Are Netflix Originals Really More Popular Than Licensed Content?

Posted: Apr 18 2019, 3:46am CDT | by


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Are Netflix Originals Really More Popular Than Licensed Content?

Fandom Debates: How Popular Are Netflix Originals?

Netflix is on a roll. According to a report from, in 2018, more than half of new Netflix titles were platform originals, with 51% of new titles produced in-house and 49% acquired from outside producers, and this is the source of a lot of controversy. In particular, ratings professionals are up in arms about whether or not Netflix originals are more popular than acquired titles. Netflix claims they are - but a closer look at their calculations presents a more complicated story.

The Rise Of Originals

Netflix has been creating small amounts of original content for years, but in the last two years it’s become a major focus of the platform, and they’re raising prices as a result. After all, you can’t recruit top developers, producers, and showrunners like Shonda Rhimes without spending big. Other affiliated show developers include huge creators like Warner Bros. as well as small companies like Tornante, but even such relative unknowns can come at a cost. Tornante, which makes Bojack Horseman, is run by former Disney chief Michael Eisner.

The Problem Of Popularity

One reason it’s so difficult to determine whether Netflix originals are the most popular shows is that different ranking systems rely on different approaches. For example, in 2018, original content claimed the top viewing spot in 48 of 50 states, with The Haunting of Hill House and Lost in Space dominating the rankings. But, while these shows may own the top slot, this calculation leaves out a number of key facts.

First, only a small portion of viewers watch content exclusively on Netflix. That means that a lot of people are consuming licensed content either in real time through their local television provider or on a slight delay via platforms like Hulu. By the time shows like Grey’s Anatomy, which was still the most popular Netflix program in Alaska, for example, come to Netflix, the season is over, it’s already run on Hulu, and it’s time for the next season. Of course it’s not in the top slot - because everyone has already seen it.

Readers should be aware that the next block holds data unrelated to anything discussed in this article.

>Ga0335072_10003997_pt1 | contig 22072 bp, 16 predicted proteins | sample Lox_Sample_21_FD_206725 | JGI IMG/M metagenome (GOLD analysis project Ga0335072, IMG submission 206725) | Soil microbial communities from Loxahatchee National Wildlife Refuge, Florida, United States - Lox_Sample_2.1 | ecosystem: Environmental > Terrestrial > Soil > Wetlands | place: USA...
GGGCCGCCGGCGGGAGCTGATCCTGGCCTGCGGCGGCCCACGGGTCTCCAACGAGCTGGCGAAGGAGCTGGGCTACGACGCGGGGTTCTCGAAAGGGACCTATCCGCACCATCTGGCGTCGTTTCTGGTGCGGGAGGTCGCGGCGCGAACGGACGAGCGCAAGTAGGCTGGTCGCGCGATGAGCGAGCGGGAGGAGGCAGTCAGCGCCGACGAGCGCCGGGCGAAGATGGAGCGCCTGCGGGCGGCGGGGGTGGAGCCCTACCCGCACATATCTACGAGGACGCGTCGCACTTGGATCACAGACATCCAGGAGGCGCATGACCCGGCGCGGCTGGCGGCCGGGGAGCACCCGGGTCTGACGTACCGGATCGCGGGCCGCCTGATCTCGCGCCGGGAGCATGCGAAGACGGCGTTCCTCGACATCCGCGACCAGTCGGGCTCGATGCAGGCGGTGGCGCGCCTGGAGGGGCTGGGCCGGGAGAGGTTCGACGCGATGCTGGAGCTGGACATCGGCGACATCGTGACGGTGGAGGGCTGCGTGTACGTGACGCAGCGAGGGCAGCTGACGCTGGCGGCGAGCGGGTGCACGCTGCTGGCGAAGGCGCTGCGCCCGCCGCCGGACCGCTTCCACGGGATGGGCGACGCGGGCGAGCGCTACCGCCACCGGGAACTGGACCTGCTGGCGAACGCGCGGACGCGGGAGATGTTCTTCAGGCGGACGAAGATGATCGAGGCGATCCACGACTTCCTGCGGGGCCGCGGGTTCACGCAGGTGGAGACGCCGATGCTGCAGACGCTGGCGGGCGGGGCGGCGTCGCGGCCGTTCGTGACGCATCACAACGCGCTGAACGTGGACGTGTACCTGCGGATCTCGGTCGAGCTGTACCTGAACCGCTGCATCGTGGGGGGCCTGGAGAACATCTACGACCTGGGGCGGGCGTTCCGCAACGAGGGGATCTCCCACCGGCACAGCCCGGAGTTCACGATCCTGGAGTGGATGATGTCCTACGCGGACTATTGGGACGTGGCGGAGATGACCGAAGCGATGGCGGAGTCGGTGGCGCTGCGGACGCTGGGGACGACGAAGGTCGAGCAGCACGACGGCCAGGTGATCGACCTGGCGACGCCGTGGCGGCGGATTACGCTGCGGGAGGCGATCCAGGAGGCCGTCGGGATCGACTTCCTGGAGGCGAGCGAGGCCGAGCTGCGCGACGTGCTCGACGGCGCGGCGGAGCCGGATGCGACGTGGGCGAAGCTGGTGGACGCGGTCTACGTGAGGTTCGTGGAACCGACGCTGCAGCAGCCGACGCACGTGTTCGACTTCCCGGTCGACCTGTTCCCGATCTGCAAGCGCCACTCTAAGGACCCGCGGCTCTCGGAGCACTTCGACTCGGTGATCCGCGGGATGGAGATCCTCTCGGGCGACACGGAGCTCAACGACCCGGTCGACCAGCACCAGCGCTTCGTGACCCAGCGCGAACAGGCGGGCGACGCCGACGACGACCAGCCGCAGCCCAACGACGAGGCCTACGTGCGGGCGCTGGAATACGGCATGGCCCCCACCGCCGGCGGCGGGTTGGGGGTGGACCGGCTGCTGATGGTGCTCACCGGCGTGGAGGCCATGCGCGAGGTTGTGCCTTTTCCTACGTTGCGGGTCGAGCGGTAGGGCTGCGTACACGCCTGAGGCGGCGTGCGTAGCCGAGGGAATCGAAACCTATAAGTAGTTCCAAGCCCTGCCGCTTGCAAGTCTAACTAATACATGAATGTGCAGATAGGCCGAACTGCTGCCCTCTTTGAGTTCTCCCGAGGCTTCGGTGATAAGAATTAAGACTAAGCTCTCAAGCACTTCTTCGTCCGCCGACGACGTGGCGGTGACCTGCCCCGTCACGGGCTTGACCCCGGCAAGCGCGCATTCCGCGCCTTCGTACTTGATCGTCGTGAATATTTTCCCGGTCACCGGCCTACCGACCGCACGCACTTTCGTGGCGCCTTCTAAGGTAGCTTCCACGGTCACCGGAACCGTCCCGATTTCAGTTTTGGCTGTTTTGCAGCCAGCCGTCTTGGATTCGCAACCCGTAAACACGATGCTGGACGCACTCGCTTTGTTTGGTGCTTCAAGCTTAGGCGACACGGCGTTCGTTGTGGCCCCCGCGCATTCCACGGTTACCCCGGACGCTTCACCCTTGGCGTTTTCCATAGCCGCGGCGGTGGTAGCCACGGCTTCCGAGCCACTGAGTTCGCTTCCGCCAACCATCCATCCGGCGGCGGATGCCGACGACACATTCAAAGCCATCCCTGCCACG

A second problem with a top slot-focused ranking system is that, even if the Netflix shows do own that spot (which makes sense, since they get a lot of hype and aren’t available elsewhere), this original content is still far outnumbered by licensed shows. As such, no single licensed program can compete with a Netflix show on the platform. That being said, in October 2018, Netflix originals accounted for just 37% of streams on the platform. The rest went to licensed content. It just didn’t go to a specific show.

Rethinking The Calculations

To better understand which shows actually dominate Netflix viewing, the platform and other systems need to rethink how they rank views and how originals fit into Netflix’s overall strategy. Obviously, these programs are popular - and vital to how the platform works today - and Netflix earns more on originals than they do on licensed properties. They also have the ability to expand and grow franchises in a way they can’t with licensed shows; Gund will be making plush toys based on the Netflix original Hilda, for example. In the same vein, products like Stranger Things t-shirts and Orange Is the New Black costumes also bring in added income. But value isn’t the same as popularity.

Popularity is best measured by looking at one of two options. Either Netflix should be measuring the viewing habits of exclusive Netflix users or they need to look at combined views across all platforms, including cable. In a survey of online-only viewers, for example, the most popular shows were all watching cable reruns; their favorite shows were The Walking Dead and Game of Thrones, though they were also watching older shows like Friends.

Netflix is clearly committed to its original content strategy, and it’s working well for them, but the platform should be cautious about how they describe that content’s popularity. Controlling the top spot on your own platform isn’t the same as making the most popular shows. This false equivalence could hold them back.

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The Author

<a href="/latest_stories/all/all/68" rel="author">Larry Alton</a>
Larry is an independent business consultant specializing in tech, social media trends, business, and entrepreneurship. Follow him on Twitter and LinkedIn.




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